When the French novelist Anatole France visited the Grotto of Lourdes, he was shown the rows upon rows of crutches left behind by grateful pilgrims who had been healed. The arch-skeptic quipped, "What? No artificial limbs?" I suspect that even a mountain of cast-off prostheses wouldn't have stilled his skepticism. But his witticism has a brittle ring. Perhaps he wasn't simply mocking the dubious vestiges of miracle but protecting himself against the enormous pressure of yearning such shrines possess. For pilgrimage is seldom disinterested. Chaucer's Canterbury pilgrims travel "the holy blissful martyr for to seek," but it's because the martyred Thomas à Becket has helped them "when that they were sick." In a sense, such shrines aren't even places; they are the ever-receding destinations of a fervent longing — to be cured, to be restored, to be made whole again.
Jejuri in the Indian state of Maharashtra is a temple-town sacred to the local divinity Khandoba, an especially generous god often invoked by women desperate to conceive. "Jejuri" is also the title of an unusual sequence of poems by Arun Kolatkar which has just been re-issued (New York Review Books, 88 pages, $12.95). This little volume, which first appeared in Bombay in 1974 in the quaintly named magazine "Opinion Literary Quarterly," and then as a book two years later, marks the true beginning of contemporary Anglo-Indian poetry; a slim, almost skeletal book, it has had a huge impact. Why this should be so isn't immediately obvious.
To American readers, Kolatkar's dry, spare verse will seem deceptively familiar but it is the very antithesis of the florid, highly rhetorical poetry long favored by Indian poets writing in English. Kolatkar's tone too strikes a new note, by turns caustic and tender; there's an unexpected affection in his contempt. Of an itinerant priest, with his "lazy lizard stare," he writes
The sun takes up the priest's head and pats his cheek familiarly like the village barber.
This doesn't blind him to the priest's mercenary intentions; when the bus stops, "purring softly in front of the priest," it reveals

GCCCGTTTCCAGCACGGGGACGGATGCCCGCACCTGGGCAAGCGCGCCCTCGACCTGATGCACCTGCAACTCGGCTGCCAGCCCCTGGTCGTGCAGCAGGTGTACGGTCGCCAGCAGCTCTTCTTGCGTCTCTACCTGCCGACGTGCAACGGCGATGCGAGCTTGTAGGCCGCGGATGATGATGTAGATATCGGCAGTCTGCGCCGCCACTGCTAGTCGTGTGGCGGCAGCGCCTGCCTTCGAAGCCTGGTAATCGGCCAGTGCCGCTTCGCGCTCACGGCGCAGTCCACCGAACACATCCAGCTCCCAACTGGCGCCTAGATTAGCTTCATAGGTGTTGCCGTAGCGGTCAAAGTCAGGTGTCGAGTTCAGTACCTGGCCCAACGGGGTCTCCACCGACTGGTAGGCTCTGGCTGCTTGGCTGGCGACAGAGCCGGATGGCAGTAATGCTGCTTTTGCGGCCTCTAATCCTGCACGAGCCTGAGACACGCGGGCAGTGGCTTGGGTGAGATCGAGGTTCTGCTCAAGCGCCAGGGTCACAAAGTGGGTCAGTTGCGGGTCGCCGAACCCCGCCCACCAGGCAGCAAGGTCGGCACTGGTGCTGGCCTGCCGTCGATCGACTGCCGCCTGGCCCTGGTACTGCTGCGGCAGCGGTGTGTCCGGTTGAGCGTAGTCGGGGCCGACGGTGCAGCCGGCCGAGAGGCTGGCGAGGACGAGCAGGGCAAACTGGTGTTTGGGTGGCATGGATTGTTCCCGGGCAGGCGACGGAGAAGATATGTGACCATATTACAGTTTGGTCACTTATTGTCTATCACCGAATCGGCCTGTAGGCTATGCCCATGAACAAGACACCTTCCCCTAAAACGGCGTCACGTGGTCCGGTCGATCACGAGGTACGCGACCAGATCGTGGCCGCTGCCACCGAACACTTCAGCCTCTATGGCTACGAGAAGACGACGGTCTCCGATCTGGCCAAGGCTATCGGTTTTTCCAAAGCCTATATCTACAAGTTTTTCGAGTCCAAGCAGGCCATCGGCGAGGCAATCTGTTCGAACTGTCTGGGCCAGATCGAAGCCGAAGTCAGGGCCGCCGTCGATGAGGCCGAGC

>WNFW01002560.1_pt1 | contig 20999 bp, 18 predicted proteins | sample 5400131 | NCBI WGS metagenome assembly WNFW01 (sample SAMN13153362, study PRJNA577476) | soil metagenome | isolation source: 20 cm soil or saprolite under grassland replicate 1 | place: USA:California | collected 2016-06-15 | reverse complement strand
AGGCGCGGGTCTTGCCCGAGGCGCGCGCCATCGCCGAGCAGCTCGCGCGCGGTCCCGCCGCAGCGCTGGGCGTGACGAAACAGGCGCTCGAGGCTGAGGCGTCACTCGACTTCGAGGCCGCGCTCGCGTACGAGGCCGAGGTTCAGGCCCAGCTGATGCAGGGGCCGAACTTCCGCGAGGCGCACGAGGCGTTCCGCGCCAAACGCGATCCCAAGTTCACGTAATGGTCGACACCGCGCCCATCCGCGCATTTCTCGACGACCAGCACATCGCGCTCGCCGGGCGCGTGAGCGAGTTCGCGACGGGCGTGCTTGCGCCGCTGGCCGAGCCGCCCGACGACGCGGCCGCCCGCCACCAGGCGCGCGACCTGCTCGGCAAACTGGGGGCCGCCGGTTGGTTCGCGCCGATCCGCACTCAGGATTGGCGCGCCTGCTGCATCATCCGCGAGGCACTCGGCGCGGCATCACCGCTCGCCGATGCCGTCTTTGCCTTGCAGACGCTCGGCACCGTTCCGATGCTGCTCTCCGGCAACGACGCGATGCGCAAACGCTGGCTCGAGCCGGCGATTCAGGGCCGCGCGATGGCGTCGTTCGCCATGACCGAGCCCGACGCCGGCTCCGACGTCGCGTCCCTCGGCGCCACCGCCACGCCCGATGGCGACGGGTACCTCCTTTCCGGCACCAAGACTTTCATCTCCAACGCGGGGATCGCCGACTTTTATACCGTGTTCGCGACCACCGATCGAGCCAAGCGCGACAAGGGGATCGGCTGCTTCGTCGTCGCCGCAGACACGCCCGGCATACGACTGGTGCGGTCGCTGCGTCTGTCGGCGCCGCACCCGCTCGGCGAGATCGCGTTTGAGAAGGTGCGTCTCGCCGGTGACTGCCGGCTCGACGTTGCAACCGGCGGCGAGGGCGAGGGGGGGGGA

A catgrin on its face and a live, ready to eat pilgrim held between its teeth.
The trip to Jejuri is a skeptical pilgrimage, but Kolatkar is no Anatole France. He discovers the deity not in a lavish temple but in the ramshackle byways of the holy town. In a collapsing shrine, where stray dogs rear "pariah pups" and the wreckage is "enough to strike terror in the heart/of a dung beetle," he finds a hidden holiness. The "heart of ruin" is "no more a place of worship" and yet, "this place is nothing less than the house of god." The literary distinction of "Jejuri" — along with its mischievous charm — lies in Kolatkar's creation of a place all the more invisible for being thronged. He views Jejuri as a place littered with the fragments of human hopes. He discovers a kinship with the temple rat and the station dog; he discerns a god in the worndown stones (at Jejuri, the distinction between "what is god" and "what is stone" is "very thin.") In "A Low Temple," he writes:
A low temple keeps its gods in the dark.
You lend a matchbox to the priest.
One by one the gods come to light.
Amused bronze. Smiling stone. Unsurprised.
For a moment the length of a matchstick
Gesture after gesture revives and dies.
As Amit Chaudhuri notes in his introduction, Kolatkar was a curiously unambitious literary lion. Celebrated both for his poems in his native Marathi and in English — "Jejuri" won the 1977 Commonwealth Poetry Prize — he preferred spending his afternoons in out-of-the-way cafes with his cronies. A prize-winning graphic designer with a successful career in advertising, he refused to have a telephone in his house. Only the approach of death in 2004, when he was in his early 70s, prompted him to assemble his last collections of verse.
For all their spare, almost notational style, the poems construct a setting that lingers in the mind. The poet is a pilgrim without expectation; this allows him to see the town as it is. But he is also like some curious child confronted by a gaudy carrousel who ignores the painted ponies and tinkling calliope to examine the concealed gears and levers that set the illusion awhir. He remains unmoved by "Gods who tell you how to live your life, / double your money / or triple your land holdings." Such gods are "too symmetrical." He reserves his worship for dishevelled gods, those who peep unexpectedly out of broken windows or share the cow-sheds with the bawling calves.